The NAIC Considers Whether A New Framework Should Apply To Innovative Annuity Products


The Life Actuarial Task Force's Index-Linked Variable Annuities (A) Subgroup (the "ILVA Subgroup") began a fresh look at the regulatory framework for annuity products. On February 6, it held a call to review its January 15, 2014 Discussion Points for Separate Account Index-Linked Products Paper (the "Discussion Points Paper"). The Discussion Points Paper addresses a new type of annuities. Regulators are concerned that the new "index-linked annuities" do not fit within the existing regulatory framework.

Index-linked annuities are similar to currently available fixed index annuities in that their value is based on a change in a financial index. However, index-linked annuities differ in the following ways:

  • A negative return can be credited to an index-linked annuity if the index decreases in value. Currently, there are two variations on how much negative return will be credited to the annuity value:


"Buffered" Design

"Hard Floor" Design

Decrease up to a stated percentage (e.g., -10%)

Insurer bears this risk

Annuity owner bears this risk

Additional decrease beyond the stated percentage

Annuity owner bears this risk

Insurer bears this risk

  •  A separate account holds assets that support the obligation of the insurer. The separate account, however, does not invest in the securities or commodities that comprise the index. Moreover, the annuity value does not reflect the "unit value" of the separate account.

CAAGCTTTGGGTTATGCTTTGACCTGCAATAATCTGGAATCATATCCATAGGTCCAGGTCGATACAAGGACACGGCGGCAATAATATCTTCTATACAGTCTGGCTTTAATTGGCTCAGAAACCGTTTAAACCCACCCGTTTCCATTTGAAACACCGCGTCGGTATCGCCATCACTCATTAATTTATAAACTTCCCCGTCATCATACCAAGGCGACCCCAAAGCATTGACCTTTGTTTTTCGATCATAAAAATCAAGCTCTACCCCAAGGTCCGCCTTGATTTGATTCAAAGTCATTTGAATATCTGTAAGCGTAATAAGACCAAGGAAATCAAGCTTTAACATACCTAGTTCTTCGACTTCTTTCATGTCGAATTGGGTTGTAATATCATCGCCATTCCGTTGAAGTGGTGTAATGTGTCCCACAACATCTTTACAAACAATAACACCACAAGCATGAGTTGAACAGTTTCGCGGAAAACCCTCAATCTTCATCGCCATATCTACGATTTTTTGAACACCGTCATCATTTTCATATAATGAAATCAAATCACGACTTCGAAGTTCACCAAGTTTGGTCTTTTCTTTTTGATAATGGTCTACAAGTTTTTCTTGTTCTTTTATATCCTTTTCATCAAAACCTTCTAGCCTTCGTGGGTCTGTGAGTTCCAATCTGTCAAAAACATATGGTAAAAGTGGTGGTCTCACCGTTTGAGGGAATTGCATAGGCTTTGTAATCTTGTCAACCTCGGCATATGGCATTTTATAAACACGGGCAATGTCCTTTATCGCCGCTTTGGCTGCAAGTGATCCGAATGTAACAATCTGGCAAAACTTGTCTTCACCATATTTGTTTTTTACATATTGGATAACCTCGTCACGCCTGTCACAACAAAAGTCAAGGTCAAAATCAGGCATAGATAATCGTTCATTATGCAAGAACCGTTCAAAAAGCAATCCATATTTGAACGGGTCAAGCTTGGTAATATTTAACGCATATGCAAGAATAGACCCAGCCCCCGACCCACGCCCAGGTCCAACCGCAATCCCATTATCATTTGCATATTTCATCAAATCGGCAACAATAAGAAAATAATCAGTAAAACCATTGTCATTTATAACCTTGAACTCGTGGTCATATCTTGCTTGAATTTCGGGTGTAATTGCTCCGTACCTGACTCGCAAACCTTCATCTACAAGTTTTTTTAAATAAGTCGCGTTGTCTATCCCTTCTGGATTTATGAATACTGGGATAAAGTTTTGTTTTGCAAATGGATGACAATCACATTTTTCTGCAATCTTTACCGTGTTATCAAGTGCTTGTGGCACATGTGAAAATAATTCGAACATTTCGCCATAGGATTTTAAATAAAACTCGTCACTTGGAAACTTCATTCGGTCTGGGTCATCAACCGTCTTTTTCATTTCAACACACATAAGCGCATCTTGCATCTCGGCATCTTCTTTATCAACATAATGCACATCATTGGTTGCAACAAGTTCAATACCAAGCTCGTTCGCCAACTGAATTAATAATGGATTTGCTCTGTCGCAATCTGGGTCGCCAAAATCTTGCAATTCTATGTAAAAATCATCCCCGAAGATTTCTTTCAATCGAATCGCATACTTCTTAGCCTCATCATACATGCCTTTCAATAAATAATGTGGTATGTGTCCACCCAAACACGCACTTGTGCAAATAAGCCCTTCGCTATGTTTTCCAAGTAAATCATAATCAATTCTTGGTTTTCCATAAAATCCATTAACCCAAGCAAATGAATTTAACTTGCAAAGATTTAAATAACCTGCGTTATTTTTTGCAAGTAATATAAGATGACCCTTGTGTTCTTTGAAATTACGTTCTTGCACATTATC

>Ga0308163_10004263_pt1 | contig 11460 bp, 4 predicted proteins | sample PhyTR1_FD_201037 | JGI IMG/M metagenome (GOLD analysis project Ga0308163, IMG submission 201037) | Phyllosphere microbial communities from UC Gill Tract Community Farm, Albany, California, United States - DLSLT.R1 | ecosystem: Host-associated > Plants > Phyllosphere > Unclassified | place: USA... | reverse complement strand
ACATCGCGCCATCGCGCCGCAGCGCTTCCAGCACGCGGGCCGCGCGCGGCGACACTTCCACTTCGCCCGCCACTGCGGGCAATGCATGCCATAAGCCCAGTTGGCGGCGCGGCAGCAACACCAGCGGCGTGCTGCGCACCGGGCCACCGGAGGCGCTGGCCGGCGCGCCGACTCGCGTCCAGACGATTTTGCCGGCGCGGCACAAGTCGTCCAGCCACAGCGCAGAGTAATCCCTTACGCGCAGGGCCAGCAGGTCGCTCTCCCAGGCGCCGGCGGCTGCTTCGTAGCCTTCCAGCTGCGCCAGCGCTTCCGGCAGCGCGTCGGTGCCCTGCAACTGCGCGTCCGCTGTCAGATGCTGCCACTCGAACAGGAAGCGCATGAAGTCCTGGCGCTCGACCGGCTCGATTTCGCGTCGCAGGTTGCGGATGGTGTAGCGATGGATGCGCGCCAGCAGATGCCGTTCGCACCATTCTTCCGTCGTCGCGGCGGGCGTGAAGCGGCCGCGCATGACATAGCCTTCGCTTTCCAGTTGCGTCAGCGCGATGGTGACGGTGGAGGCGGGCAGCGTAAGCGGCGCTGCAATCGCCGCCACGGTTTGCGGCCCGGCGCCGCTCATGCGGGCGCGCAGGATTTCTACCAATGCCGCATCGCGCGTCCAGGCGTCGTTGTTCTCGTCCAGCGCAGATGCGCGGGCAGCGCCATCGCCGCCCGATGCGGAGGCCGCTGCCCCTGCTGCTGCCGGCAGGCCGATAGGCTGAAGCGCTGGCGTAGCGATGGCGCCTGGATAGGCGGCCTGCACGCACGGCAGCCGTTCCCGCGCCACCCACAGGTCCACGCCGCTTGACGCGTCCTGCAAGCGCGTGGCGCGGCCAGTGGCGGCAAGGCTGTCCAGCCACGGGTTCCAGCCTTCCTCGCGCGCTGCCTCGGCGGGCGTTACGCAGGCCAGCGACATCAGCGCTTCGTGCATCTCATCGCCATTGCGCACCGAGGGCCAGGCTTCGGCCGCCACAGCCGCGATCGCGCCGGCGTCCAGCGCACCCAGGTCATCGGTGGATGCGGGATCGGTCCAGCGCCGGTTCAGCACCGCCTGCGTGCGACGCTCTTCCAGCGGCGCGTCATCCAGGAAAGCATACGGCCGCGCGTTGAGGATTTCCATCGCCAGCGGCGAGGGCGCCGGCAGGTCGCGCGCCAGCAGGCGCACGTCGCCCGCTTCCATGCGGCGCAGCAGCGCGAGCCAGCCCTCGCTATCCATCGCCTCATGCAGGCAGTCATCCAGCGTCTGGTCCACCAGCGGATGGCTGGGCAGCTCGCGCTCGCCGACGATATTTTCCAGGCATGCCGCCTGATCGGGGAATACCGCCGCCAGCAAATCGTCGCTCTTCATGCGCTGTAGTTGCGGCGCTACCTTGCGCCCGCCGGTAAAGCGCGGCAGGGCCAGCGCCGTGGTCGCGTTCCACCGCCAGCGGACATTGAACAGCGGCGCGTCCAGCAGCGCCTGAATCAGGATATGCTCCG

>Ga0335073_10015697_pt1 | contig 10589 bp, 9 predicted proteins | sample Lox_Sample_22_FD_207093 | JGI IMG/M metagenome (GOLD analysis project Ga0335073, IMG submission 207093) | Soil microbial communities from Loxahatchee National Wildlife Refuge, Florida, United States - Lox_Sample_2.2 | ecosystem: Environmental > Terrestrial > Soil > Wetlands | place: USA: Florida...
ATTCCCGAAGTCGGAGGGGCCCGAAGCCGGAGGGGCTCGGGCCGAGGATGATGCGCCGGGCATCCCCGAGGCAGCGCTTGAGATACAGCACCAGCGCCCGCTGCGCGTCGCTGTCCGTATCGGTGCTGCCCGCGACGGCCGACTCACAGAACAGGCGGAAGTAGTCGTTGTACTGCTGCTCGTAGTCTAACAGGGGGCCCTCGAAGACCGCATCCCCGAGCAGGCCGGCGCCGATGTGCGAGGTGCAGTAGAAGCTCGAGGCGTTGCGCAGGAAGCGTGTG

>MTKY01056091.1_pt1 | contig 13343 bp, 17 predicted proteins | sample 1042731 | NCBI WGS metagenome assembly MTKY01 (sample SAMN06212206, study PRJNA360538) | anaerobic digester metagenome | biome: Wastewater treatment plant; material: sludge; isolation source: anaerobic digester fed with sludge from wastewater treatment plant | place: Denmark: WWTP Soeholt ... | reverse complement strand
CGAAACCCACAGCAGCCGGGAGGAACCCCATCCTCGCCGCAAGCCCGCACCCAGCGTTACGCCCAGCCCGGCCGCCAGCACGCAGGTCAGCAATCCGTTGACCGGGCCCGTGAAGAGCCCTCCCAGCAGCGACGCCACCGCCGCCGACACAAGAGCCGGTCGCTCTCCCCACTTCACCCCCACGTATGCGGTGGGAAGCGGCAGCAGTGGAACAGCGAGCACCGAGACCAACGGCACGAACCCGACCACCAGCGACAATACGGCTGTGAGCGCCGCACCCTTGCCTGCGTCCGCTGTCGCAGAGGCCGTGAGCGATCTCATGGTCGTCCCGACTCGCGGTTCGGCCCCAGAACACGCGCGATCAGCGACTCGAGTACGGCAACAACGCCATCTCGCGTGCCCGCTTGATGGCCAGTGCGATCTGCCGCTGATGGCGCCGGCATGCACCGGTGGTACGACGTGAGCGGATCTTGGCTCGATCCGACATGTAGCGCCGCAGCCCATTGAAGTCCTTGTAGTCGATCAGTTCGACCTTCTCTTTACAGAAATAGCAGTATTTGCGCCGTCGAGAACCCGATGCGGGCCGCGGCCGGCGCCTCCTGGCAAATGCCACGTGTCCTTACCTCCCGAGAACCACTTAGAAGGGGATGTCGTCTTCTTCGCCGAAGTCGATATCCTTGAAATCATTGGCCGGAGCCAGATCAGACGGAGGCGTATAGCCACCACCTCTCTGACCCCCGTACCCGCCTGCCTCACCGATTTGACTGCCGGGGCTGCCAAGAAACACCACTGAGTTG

During the call, the ILVA Subgroup discussed (i) whether the index-linked annuities should be viewed as "variable annuities" and subject to nonforfeiture requirements; (ii) what reserves should be established; (iii) what valuation applies to the separate account; (iv) what RBC applies; (v) whether there are other financial reporting issues; and (vi) what consumer issues arise.

One regulator posited that a principles-based approach should be adopted to develop the regulatory framework to address the variety of new products, including contingent deferred annuities ("CDAs") and synthetic guaranteed investment contracts ("synthetic GICs"). This would also provide a framework for future product designs. While some regulators acknowledged the appeal of such an approach, others were concerned that an immediate solution was needed to address the new index-linked annuities currently in the market.

Several regulators called on the insurance industry to provide information on the current practices of insurers that issue index-linked annuities. The ILVA Subgroup also invited the industry to help consider the appropriate regulatory framework. This invitation is a window of opportunity for insurers to plant the seeds for a regulatory framework that could apply to an array of innovative annuity designs.

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DISCLAIMER: Because of the generality of this update, the information provided herein may not be applicable in all situations and should not be acted upon without specific legal advice based on particular situations.

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